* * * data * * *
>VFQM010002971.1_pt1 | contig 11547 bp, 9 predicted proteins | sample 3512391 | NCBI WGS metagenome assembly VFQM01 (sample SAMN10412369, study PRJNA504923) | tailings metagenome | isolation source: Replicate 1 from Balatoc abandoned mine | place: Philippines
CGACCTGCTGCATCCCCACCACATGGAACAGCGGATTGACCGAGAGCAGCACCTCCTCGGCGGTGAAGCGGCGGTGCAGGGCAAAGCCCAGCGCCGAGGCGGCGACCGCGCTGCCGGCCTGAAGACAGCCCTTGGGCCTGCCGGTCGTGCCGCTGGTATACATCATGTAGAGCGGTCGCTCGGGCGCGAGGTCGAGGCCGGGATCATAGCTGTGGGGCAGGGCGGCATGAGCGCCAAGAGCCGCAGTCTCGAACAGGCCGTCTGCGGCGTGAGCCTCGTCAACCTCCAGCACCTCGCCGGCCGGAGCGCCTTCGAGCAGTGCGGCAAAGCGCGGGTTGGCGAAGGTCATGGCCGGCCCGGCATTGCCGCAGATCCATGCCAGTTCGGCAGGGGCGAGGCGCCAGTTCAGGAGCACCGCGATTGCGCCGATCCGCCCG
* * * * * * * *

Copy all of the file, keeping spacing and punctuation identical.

>VFQM010002971.1_pt1 | contig 11547 bp, 9 predicted proteins | sample 3512391 | NCBI WGS metagenome assembly VFQM01 (sample SAMN10412369, study PRJNA504923) | tailings metagenome | isolation source: Replicate 1 from Balatoc abandoned mine | place: Philippines
CGACCTGCTGCATCCCCACCACATGGAACAGCGGATTGACCGAGAGCAGCACCTCCTCGGCGGTGAAGCGGCGGTGCAGGGCAAAGCCCAGCGCCGAGGCGGCGACCGCGCTGCCGGCCTGAAGACAGCCCTTGGGCCTGCCGGTCGTGCCGCTGGTATACATCATGTAGAGCGGTCGCTCGGGCGCGAGGTCGAGGCCGGGATCATAGCTGTGGGGCAGGGCGGCATGAGCGCCAAGAGCCGCAGTCTCGAACAGGCCGTCTGCGGCGTGAGCCTCGTCAACCTCCAGCACCTCGCCGGCCGGAGCGCCTTCGAGCAGTGCGGCAAAGCGCGGGTTGGCGAAGGTCATGGCCGGCCCGGCATTGCCGCAGATCCATGCCAGTTCGGCAGGGGCGAGGCGCCAGTTCAGGAGCACCGCGATTGCGCCGATCCGCCCG